Exasperated by the results of the 2006 census – and ignoring the fact that, under the constitution, only the federal government is permitted to conduct a population count – the government of Lagos State conducted its own survey the same year. It concluded that the population of the state then was 17.5 million, almost twice the nine million proposed by the 2006 headcount.
J. Adele Bamgbose, a political science lecturer at Lagos State University, said in a paper the official NPC figure for Lagos “did not correlate with any available social parameters such as birth rate, number of houses and physical structures in a given area, vehicular density, children immunisation, waste generation, school population”.
What can we believe? Cross-referencing can help
For example, research carried out by Africapolis – the African arm of e-Geopolis, a global study of urban populations, which is supported by the Agence Française de Développement – provided population estimates for settlements of over 10,000 people in West Africa.
The study used a combination of satellite imagery, geographic information systems, and the largest collection of documentation on the region ever collated to come up with its figures. It is “easily the best and most detailed source” on regional urban population, according to Dr Potts.
The organisation believes that 2006 census numbers for Lagos of around 9 million were reasonable and that the state’s own estimates are overblown.
Population growth in the city appears to have been slowed in the 1980s by an IMF-inspired structural adjustment programme, with rising unemployment and higher costs of living driving many back to their cheaper towns and villages, and this has affected the figures, it says.
However the group found the 2006 census figure for Kano city, at 2.8 million, was inflated, suggesting officials had found about half a million more people than Africapolis estimated in 2010.
And UN data, which is based on the 2006 census data, also overestimates the population of several Nigerian cities, Africapolis reported. Cities affected included Abuja, Kano, Maiduguri, Ogbomosho and Zaria, interestingly mostly in the north, lending credence to allegations that northern figures, particularly, are subject to inflation.
So what is the population of Nigeria?
Unfortunately, it is not possible to give a firmly reliable estimate for the total population of Nigeria. The 2006 census cited a population of around 140 million. The most commonly cited figures today are from the World Bank, and they are extrapolated from that headcount. It reports that 168 million people were living in Nigeria in 2012, which on the basis of 3% growth rates would suggest a population of around 178 million in 2014.
But because the census figures are so unreliable, neither senior Nigerian politicians such as Senate President David Mark nor the former head of the organisation that ran that census, Festus Odimegwu, are willing to declare confidence in the last census. Dr Potts agreed that it was “almost certainly an over-count”.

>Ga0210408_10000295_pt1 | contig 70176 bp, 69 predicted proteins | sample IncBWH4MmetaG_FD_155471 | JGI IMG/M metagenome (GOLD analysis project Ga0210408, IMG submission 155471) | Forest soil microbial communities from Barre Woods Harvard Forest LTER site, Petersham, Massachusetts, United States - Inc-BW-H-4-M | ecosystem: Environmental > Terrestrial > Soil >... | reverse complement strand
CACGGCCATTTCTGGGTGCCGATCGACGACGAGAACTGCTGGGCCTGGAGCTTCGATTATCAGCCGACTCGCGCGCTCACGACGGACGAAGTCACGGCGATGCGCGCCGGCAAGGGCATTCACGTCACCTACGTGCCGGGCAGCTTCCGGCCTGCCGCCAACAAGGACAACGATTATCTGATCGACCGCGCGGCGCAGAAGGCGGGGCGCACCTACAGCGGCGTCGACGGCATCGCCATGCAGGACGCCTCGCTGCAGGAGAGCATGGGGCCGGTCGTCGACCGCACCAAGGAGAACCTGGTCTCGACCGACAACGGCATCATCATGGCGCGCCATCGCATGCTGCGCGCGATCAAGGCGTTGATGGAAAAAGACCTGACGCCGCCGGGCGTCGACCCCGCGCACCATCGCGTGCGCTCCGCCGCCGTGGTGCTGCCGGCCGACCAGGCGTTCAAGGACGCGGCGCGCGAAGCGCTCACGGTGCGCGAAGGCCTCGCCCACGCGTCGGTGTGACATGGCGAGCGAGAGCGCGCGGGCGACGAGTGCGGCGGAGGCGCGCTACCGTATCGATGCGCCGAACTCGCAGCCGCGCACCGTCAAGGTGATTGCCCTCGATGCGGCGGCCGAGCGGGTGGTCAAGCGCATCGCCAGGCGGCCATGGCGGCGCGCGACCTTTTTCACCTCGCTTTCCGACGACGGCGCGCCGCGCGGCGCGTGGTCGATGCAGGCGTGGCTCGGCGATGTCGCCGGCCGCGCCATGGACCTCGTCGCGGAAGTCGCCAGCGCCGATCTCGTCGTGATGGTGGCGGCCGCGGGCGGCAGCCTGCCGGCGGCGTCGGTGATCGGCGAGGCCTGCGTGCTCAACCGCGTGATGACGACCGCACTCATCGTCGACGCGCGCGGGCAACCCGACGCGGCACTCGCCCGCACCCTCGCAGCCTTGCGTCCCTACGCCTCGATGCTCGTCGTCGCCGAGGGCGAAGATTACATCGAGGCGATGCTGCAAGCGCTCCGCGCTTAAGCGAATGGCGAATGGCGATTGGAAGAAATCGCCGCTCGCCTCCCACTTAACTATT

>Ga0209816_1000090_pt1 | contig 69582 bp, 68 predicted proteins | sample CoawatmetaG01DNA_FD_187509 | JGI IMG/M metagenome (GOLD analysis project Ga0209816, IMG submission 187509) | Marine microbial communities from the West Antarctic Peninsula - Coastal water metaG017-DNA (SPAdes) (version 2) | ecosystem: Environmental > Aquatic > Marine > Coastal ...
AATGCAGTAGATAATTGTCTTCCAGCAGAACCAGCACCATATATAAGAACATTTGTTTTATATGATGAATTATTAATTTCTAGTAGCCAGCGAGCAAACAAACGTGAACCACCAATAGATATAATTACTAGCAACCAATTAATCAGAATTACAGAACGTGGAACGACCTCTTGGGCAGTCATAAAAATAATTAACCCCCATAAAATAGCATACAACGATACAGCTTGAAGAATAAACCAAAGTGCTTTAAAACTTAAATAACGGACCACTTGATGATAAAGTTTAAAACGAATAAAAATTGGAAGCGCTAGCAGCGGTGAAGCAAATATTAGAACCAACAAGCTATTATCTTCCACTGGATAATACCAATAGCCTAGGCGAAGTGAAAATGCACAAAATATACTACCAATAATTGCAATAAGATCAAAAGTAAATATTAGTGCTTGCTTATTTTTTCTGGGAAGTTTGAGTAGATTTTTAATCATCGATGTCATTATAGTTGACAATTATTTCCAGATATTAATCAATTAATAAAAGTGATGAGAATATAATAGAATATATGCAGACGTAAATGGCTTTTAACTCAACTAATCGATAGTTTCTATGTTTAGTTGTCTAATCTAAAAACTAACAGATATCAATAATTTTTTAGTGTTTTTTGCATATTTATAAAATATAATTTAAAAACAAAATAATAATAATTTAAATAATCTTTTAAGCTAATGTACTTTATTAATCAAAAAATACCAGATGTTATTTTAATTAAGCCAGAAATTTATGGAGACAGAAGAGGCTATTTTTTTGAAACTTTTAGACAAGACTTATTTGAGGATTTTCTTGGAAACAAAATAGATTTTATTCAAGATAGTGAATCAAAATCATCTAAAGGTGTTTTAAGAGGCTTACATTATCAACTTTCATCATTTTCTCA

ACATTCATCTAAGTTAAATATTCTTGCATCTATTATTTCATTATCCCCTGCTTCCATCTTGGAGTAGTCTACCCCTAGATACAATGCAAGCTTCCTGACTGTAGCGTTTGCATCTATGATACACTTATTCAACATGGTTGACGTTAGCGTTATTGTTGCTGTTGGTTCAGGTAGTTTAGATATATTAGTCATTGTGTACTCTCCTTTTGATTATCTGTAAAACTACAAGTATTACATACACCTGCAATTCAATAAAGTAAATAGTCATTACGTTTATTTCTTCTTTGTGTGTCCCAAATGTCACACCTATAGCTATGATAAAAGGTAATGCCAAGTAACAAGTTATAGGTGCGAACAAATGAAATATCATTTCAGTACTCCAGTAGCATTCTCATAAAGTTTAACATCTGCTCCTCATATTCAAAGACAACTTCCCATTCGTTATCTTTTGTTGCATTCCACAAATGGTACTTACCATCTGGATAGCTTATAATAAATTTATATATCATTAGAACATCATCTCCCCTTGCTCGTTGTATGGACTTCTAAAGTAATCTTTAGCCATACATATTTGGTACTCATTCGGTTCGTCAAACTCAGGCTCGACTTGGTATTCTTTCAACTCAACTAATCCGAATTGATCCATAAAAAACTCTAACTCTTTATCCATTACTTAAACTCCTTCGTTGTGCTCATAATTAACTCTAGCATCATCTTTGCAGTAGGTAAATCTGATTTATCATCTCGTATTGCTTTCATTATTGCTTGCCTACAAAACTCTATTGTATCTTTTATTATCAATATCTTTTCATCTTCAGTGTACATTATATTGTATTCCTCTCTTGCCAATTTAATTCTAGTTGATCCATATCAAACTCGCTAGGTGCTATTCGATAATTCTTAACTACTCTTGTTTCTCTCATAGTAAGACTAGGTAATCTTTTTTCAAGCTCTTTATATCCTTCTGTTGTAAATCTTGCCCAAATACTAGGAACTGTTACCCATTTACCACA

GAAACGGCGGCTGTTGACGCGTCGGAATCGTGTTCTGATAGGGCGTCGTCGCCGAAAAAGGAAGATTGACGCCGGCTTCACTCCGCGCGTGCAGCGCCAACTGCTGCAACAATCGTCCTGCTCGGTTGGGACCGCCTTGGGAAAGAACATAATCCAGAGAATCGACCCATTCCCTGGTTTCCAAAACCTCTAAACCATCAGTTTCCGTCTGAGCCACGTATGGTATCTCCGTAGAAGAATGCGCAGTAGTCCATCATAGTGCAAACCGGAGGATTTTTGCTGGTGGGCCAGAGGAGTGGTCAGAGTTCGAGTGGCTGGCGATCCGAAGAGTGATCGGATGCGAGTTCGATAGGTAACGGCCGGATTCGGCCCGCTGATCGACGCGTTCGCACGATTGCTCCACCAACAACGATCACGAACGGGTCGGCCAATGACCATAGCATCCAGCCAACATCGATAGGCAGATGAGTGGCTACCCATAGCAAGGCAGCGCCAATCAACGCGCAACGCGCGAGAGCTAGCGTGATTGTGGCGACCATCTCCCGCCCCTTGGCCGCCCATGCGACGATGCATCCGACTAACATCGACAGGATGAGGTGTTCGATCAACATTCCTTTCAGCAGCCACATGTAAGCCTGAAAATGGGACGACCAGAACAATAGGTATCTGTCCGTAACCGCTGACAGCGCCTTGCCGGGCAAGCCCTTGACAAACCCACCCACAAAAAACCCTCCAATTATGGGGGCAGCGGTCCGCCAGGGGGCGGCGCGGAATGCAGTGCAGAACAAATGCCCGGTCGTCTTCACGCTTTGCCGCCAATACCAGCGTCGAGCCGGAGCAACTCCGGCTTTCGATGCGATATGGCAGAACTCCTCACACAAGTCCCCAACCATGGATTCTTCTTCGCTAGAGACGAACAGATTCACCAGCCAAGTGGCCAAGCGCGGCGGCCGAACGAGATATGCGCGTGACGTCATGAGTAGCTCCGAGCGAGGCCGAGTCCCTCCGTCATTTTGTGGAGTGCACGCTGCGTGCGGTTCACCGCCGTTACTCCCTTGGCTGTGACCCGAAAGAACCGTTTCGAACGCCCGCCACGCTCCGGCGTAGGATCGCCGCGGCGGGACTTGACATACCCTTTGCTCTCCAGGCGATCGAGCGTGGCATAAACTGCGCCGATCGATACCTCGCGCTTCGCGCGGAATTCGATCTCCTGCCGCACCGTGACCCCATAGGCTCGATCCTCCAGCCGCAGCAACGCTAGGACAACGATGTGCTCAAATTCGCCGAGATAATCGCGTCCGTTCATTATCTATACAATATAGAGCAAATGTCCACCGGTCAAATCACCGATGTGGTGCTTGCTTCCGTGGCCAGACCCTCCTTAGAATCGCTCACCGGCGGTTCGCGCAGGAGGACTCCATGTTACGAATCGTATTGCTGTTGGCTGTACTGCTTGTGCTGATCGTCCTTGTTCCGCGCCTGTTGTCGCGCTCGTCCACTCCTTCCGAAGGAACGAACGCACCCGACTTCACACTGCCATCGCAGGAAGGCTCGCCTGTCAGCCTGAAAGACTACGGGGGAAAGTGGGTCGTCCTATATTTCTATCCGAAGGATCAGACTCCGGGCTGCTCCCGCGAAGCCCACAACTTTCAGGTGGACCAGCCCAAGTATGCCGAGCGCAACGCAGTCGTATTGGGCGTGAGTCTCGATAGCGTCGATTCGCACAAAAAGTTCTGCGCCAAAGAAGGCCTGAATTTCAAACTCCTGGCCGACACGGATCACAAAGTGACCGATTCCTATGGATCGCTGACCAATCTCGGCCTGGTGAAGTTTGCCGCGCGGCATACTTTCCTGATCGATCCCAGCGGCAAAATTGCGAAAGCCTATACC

That implies that today’s statistics – taken from faulty figures – are equally misleading.
“These figures are just guesstimates. Nobody knows whether the population is 120 million, 150 million, 200 million – no Nigerian, not the NPC, the UN, the World Bank,” Odimegwu explained to Africa Check. “Unless you conduct a proper census, which has never been done without political interference, it is not possible to know.”
Cross-referencing suggests around 162 million today
And the Organization for Economic Cooperation and Development (OECD), for one, has taken this into account in its estimates.
“The OECD has adjusted Nigeria’s population figures on the basis of the much reduced urban populations estimated by the Africapolis team,” Dr Potts said. “Their calculations put Nigeria’s population at 110.1 million in 2000, compared to a UN estimate for that year of 123.7 million.” In a report, the organisation estimated that Nigeria’s population in 2006 was just over 134 million; below the 140 million reported in the census.
“Using a similar growth rate to project the OECD figure to today gives an estimate of around 162 million,” Dr Potts concluded. This assumes that there are no problems with inflation of population statistics in rural regions, which may not be correct, but is still a more scientific approach than taken elsewhere.
For those interested in accurate figures about the population of individual towns and cities, the best way for now to judge appears to be cross-referencing the official estimates with those presented by independent organisations such as Africapolis, which do not have a financial or other interest in exaggerating or underplaying the true numbers. [Last update: 7/10/14]
Edited by Peter Cunliffe-Jones